National Board Of Review Names ‘Hugo’ Best Film, Martin Scorsese Best Director
‘The Artist’ Is NY Film Critics Best Picture; Meryl Streep Best Actress, Brad Pitt Best Actor

The first week of actual awards-giving and nominations has now passed and pundits are searching for clues. Has anything actually been clarified in this year’s Oscar race?


Based on the mixed bag out of the New York Film Critics, National Board of Review and Gotham Awards winners along with the announced nominees for Independent Spirit Awards, this year is completely, completely wide open. But then you knew that already.

The New York Critics so wanted to be first and “influence” the Oscars that they advanced their voting date up two weeks and prematurely presented a list of winners Tuesday that seemed downright conservative and very “Academy friendly.” After honoring harder edged films in the past, they went for a delightful black and white silent film as their Best Picture (The Artist) and Director (Michel Hazanavicius) plus big stars  Meryl Streep (in another biopic — as Margaret Thatcher this time) and Brad Pitt (Moneyball) both playing real-life characters, something  Academy voters have tended to favor in many of their recent acting winners. It was Streep’s fifth acting honor from the NYFCC. The group moved their voting up in order to beat everyone else, particularly the National Board of Review which is normally first, and in effect forced Sony to show them David Fincher’s The Girl With The Dragon Tattoo by agreeing to move their voting date back a day (and then ignored the film). They also miscalculated Warner Bros’ willingness to show Stephen Daldry’s Extremely Loud and Incredibly Close before it was completely finished and ready to be seen by some of the nation’s most “important” (at least in their own minds) critics. So that one wasn’t part of their deliberations. The Broadcast Film Critics Association (I am a member) and the Los Angeles Film Critics among others will be able to see Dragon Tattoo starting Friday. Neither has changed its voting schedules (about 10 days out) in order to jump the gun and will be able to see everything before weighing in on the year’s best. That seems like the right course for critics groups  instead of trying to force the hands of filmmakers in order to pursue their own delusional quixotic quest for influence.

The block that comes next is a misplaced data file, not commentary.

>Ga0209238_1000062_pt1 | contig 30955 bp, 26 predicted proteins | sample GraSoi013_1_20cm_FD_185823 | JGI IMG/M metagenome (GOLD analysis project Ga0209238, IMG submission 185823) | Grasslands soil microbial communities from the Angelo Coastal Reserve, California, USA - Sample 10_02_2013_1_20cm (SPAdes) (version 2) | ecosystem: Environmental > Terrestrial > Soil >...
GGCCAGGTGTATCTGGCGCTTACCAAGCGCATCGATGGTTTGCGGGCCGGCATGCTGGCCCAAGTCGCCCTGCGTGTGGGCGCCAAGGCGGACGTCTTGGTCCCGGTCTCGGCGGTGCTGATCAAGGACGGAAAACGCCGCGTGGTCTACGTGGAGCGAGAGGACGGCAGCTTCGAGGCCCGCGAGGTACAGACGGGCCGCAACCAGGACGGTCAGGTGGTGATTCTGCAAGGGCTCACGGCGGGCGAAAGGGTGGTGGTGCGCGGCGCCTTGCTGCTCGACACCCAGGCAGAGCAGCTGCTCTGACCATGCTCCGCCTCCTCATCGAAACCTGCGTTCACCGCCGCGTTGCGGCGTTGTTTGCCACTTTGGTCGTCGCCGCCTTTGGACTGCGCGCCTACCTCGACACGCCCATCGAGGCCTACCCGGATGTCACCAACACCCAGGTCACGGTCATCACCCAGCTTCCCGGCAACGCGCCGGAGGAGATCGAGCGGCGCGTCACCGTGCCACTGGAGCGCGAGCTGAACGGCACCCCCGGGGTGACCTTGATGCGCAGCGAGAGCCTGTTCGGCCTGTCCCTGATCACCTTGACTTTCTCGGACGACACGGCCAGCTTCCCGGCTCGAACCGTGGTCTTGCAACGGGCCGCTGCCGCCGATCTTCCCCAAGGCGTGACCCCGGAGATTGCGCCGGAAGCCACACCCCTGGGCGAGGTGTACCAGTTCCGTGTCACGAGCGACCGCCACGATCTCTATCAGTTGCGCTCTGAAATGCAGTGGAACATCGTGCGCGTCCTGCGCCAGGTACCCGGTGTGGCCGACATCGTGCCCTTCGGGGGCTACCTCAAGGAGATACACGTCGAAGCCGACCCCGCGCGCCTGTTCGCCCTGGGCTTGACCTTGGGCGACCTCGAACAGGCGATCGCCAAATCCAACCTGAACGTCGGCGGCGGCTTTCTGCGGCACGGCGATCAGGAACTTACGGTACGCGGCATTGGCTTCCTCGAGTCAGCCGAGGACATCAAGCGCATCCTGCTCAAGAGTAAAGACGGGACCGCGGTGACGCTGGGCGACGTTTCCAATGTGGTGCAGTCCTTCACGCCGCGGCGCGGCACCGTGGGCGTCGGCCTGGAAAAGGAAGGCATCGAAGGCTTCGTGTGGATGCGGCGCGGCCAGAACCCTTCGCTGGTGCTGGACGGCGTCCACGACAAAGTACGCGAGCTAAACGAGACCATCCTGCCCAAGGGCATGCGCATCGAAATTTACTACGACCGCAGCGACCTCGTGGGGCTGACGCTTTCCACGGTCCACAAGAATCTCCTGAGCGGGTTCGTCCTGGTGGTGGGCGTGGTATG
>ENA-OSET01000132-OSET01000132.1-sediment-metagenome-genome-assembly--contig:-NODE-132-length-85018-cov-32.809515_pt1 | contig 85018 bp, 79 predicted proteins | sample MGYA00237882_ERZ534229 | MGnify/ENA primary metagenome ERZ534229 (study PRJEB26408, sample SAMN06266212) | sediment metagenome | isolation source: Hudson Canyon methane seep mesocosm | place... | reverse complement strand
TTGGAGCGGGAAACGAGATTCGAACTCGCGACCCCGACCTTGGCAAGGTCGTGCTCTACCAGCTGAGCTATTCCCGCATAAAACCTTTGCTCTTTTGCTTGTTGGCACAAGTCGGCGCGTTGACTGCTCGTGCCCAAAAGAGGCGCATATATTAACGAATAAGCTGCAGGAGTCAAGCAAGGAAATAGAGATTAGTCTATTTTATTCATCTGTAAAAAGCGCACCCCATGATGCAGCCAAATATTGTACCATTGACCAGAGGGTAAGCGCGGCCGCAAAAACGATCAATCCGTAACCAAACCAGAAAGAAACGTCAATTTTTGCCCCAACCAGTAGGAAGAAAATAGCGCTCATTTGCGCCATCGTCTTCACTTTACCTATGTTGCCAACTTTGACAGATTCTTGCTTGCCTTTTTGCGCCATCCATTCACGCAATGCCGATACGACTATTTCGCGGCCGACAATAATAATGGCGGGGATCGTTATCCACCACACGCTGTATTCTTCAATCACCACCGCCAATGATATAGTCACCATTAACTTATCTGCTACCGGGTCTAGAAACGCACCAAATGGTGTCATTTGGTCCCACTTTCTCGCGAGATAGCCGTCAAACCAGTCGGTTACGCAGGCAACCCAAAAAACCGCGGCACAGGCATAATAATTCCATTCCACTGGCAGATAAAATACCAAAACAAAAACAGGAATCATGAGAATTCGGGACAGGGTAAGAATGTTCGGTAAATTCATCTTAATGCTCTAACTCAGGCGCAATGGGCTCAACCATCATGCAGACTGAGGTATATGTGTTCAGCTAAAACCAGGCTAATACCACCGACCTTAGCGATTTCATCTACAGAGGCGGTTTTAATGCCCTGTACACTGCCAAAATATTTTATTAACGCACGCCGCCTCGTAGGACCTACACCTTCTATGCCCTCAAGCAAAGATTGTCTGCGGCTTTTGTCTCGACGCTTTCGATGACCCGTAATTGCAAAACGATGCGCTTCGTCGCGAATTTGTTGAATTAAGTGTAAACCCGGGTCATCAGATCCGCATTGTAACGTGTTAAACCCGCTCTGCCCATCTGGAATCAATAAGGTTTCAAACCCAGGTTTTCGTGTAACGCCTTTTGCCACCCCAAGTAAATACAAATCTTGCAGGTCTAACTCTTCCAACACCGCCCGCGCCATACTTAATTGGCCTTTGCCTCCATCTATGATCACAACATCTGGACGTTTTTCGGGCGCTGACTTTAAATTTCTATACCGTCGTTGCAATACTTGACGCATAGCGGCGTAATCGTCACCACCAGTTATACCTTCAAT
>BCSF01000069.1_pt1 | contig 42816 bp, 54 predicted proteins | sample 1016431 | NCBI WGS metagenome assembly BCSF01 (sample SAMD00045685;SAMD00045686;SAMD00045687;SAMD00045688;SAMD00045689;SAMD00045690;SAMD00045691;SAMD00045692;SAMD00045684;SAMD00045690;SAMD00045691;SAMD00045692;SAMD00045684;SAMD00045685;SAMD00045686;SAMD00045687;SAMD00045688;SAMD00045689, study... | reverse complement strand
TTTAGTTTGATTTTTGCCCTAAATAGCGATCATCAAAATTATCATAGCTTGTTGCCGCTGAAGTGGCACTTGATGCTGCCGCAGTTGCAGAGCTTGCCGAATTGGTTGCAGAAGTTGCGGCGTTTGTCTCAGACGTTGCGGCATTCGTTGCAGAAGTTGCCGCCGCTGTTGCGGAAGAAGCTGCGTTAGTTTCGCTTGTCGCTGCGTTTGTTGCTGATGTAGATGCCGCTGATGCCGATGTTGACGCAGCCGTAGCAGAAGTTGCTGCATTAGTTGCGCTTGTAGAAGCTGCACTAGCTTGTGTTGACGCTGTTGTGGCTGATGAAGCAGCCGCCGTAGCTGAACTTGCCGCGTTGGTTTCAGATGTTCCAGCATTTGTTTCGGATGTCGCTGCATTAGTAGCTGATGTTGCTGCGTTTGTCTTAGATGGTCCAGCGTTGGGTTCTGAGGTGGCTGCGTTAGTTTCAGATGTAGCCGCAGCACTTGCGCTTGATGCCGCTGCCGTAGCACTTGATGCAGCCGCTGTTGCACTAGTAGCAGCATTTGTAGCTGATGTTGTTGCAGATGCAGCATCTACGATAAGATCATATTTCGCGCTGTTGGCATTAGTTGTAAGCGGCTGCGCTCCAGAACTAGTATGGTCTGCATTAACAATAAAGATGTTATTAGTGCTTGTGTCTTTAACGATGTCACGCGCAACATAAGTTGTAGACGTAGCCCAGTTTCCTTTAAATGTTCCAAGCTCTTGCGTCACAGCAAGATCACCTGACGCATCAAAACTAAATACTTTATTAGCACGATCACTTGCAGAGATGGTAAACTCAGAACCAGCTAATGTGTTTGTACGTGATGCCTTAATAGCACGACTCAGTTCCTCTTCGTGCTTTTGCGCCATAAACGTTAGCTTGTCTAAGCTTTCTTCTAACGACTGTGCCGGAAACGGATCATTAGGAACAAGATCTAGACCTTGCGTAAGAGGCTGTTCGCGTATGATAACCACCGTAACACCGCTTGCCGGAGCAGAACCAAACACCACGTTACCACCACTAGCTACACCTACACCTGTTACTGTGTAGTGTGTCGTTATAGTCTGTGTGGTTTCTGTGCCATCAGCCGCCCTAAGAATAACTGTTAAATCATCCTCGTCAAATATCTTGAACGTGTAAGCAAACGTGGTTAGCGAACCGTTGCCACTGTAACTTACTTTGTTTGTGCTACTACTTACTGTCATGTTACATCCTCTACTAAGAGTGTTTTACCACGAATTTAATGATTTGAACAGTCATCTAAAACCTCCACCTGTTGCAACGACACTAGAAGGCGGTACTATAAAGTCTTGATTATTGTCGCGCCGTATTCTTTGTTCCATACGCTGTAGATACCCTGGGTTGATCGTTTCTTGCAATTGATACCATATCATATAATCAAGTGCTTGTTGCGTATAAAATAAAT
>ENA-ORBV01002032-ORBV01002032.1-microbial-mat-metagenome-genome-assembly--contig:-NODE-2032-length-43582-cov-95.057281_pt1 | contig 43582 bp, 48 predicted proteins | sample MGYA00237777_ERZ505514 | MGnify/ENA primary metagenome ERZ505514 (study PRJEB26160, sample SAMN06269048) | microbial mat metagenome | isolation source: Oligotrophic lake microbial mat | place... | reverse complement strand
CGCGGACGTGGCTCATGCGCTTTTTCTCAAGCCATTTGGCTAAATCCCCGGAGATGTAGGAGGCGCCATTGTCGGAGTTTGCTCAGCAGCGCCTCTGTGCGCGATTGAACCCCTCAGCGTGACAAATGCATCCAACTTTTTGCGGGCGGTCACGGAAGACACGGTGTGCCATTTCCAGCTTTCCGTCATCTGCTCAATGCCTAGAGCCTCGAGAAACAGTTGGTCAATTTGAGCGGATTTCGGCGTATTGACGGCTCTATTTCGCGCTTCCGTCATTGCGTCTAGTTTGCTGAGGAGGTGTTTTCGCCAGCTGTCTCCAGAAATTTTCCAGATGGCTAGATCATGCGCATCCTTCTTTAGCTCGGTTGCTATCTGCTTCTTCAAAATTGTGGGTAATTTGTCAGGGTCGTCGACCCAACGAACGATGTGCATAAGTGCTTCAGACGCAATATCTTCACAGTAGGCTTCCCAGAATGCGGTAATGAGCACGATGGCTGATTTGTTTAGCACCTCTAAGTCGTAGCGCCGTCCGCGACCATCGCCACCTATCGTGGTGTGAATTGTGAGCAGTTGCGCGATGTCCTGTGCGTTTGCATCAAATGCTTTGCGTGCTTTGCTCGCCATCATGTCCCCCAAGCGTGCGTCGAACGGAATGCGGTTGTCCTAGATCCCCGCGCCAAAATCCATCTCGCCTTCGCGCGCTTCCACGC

Actually the National Board of Review which named their winners earlier today was in the same boat as NYFCC. This mysterious film “society” normally gets special treatment from studios and distributors due to its pole position in the awards race but even though they too were able to see Dragon Tattoo (which landed on their ten best list and got a breakthrough award for its “girl” Rooney Mara) they also missed out on Extremely Loud which has not started screening yet due to a tight post-production schedule.

The NBR’s intriguing choice of Hugo for best picture and best director for Martin Scorsese does, like the top choices of the NYFCC, seem to indicate a mini-trend toward lighter fare, and a tip of the hat to the origins of the movie industry. This may all be reflecting the times and a yearning for a break from reality and back to the kind of feel-good pictures the industry regularly churned out in previous tough times.